By no stretch of the imagination can the latest moves by the B.C. government on housing affordability be considered “bold.”
But that’s what it says in their statement: “Three more bold steps to fix the housing crisis.”
Here’s what passes for bold:
• Two years after the greedy real-estate manoeuvre known as “shadow flipping” was brought to light by the media, the government is legislating a crackdown on tax evasion on pre-sale condo-assignment deals. The long lag obviously wasn’t all the NDP’s fault. The B.C. Liberals were in power for most of that period and took a running start at the crackdown after the furor erupted over the unethical practice.
It took the NDP nine months to come up with a full legislative response. It’s some new forms to be filled out that will be shared with provincial and federal tax collectors.
So they’re addressing a loophole that was being routinely exploited by speculators, one that should have been caught years ago. It’s a long-overdue administrative patch being applied after an undetermined amount of untaxed capital gains escaped taxation. That’s not bold. It’s just fixing something that wasn’t working right.
• A second bill introduced Tuesday allows local governments to add a new category of rental housing to their zoning bylaws. Undeveloped land could be designated for rental housing only. Or an apartment block up for redevelopment could be zoned to ensure the land remains available wholly or partly for rental housing. It would provide some certainty to developers about what they can do with the land. It could also shave some time off the approval process. Housing Minister Selina Robinson said it wouldn’t override existing use.
Victoria Mayor Lisa Helps was on hand for the announcement and said it was an important new authority, but she was cautious about what her council might do with it.
So it’s entirely up to local government what this legislation ends up accomplishing. It could be an interesting and productive move. Picture a hypothetical council in Victoria or Vancouver rezoning a neighbourhood such as Cook Street or the Cambie corridor for rentals. Now that would be bold.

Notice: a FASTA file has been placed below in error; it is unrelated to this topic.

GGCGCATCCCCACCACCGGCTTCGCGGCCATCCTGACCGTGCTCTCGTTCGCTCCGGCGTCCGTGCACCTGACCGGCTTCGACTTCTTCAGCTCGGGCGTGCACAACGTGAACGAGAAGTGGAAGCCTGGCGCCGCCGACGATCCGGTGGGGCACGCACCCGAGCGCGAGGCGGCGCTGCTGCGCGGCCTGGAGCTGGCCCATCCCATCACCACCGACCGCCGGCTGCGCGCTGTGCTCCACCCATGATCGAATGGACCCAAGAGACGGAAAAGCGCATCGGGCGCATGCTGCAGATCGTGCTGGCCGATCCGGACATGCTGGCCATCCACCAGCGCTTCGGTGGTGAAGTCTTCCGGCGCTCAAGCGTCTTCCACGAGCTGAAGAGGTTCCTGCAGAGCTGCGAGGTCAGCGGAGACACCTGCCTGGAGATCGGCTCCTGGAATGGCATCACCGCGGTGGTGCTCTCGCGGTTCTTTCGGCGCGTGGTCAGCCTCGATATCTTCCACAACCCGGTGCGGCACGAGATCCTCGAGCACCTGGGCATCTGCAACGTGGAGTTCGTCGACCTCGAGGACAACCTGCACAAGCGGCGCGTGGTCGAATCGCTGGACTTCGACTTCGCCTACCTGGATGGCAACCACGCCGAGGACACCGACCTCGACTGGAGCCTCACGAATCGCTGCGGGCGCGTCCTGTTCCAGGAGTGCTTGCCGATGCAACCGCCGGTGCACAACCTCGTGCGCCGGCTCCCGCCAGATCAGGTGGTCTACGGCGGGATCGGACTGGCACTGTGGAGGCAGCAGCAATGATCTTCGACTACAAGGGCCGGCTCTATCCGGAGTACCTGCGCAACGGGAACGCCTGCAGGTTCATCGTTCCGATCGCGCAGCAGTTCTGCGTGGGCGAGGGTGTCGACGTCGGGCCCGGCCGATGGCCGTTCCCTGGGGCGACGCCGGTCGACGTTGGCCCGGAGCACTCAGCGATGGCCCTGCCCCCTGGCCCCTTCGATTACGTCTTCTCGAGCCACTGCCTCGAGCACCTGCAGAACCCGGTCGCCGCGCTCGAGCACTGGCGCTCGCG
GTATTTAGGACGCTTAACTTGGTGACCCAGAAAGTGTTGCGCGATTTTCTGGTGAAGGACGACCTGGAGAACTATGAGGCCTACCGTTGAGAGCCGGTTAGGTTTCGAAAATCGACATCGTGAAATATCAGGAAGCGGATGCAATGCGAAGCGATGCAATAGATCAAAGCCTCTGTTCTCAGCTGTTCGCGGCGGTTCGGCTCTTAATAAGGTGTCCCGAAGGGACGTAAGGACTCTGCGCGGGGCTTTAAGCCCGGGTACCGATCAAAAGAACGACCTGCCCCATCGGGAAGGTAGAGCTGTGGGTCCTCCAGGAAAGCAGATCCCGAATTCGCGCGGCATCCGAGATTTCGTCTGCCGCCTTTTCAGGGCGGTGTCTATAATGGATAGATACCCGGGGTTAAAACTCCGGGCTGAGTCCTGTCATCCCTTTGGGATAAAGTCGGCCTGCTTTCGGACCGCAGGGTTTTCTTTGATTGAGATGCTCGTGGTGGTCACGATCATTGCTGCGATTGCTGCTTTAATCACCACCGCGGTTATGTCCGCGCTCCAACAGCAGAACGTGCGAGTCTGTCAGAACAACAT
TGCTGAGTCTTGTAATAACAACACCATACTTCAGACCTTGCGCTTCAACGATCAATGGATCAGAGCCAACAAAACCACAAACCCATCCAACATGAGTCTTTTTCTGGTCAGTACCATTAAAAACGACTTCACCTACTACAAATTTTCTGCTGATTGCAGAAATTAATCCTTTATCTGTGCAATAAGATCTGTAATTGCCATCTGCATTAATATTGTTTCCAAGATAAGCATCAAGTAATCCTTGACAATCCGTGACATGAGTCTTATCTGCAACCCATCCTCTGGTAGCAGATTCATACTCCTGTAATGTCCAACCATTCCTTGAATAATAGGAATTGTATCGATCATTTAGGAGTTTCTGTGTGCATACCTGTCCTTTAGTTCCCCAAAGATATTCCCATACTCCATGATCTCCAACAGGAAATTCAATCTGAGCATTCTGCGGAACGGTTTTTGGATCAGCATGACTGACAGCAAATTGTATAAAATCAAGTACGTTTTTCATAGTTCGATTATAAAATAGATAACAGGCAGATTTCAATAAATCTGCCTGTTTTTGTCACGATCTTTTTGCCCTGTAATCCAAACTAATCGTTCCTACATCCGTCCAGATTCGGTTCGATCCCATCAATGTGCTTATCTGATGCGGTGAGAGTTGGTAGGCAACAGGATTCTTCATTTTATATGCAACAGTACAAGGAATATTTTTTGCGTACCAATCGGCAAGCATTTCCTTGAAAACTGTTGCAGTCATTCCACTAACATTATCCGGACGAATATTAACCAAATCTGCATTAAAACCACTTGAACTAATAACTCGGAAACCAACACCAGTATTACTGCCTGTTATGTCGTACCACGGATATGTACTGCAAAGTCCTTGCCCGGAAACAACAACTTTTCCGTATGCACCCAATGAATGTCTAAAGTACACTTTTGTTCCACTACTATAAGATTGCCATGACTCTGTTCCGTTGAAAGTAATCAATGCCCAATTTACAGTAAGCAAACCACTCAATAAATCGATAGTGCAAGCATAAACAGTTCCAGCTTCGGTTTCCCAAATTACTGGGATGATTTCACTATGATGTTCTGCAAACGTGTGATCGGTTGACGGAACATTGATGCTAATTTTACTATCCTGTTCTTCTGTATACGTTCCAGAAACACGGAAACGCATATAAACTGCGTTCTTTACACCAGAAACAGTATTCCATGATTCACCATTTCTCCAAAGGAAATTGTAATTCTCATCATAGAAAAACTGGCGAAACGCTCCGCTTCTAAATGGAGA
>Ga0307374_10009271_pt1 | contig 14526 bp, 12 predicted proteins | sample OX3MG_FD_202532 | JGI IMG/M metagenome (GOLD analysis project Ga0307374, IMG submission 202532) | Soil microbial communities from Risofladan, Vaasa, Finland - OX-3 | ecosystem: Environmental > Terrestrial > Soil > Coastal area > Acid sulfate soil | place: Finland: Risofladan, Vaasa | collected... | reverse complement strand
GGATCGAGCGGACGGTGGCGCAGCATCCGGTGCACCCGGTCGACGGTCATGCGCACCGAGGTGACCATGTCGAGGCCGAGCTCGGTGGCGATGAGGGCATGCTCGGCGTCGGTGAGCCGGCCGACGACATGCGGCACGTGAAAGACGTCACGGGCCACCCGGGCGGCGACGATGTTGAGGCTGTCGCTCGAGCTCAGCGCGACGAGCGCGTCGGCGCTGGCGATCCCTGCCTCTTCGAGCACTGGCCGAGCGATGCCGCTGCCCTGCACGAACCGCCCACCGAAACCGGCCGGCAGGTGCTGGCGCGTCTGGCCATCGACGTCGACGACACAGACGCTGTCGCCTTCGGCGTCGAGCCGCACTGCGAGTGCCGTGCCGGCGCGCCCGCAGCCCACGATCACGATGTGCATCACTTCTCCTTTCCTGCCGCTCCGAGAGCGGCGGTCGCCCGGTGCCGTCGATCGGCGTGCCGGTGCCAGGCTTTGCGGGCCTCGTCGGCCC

But the boldness will be in how they use it, not that the provincial government has granted them the power.
• Also introduced was legislation that will make it mandatory for local governments to conduct housing-needs assessments. B.C. is putting up $5 million to cover some of the costs for that new task, which must be accomplished every five years. It’s a blindingly obvious part of any community planning exercise to gauge the housing situation. It would be startling if this kind of work hasn’t been underway for years in all the larger municipalities. And Helps was quick to spot an easy workaround if the job is too onerous for smaller ones — just get a regional study done, like the one the Capital Regional District is updating.
That fresh new version includes a nugget that helps explain where all the stress on “boldness” is coming from. Looking out 20 years, the study predicts a need for more than 34,000 new rental-housing units. That’s 1,700 units every year in the capital region for almost a generation. The need is just as acute in other regions. The NDP tried to address that with an election promise to build more than 100,000 new housing units in 10 years. That was truly bold.
So was the speculation tax, which is a deliberate attempt to drive foreign money out of the B.C. housing market. But the boldness started to bleed away last month when the clumsy nature of the tax was revealed and the government had to take several steps back from the original intent.
Even so, Saanich this week joined the list of municipalities still wanting out of the coverage.
Finance Minister Carole James said it didn’t surprise her. “When bringing forward bold action, it’s no surprise to me there’d be people who’d not want to move in that direction.”
She vowed to press on with the tax, even though it’s already watered down.
The NDP should save “bold” for when it’s warranted. Using it for the routine moves made Tuesday just weakens the brand.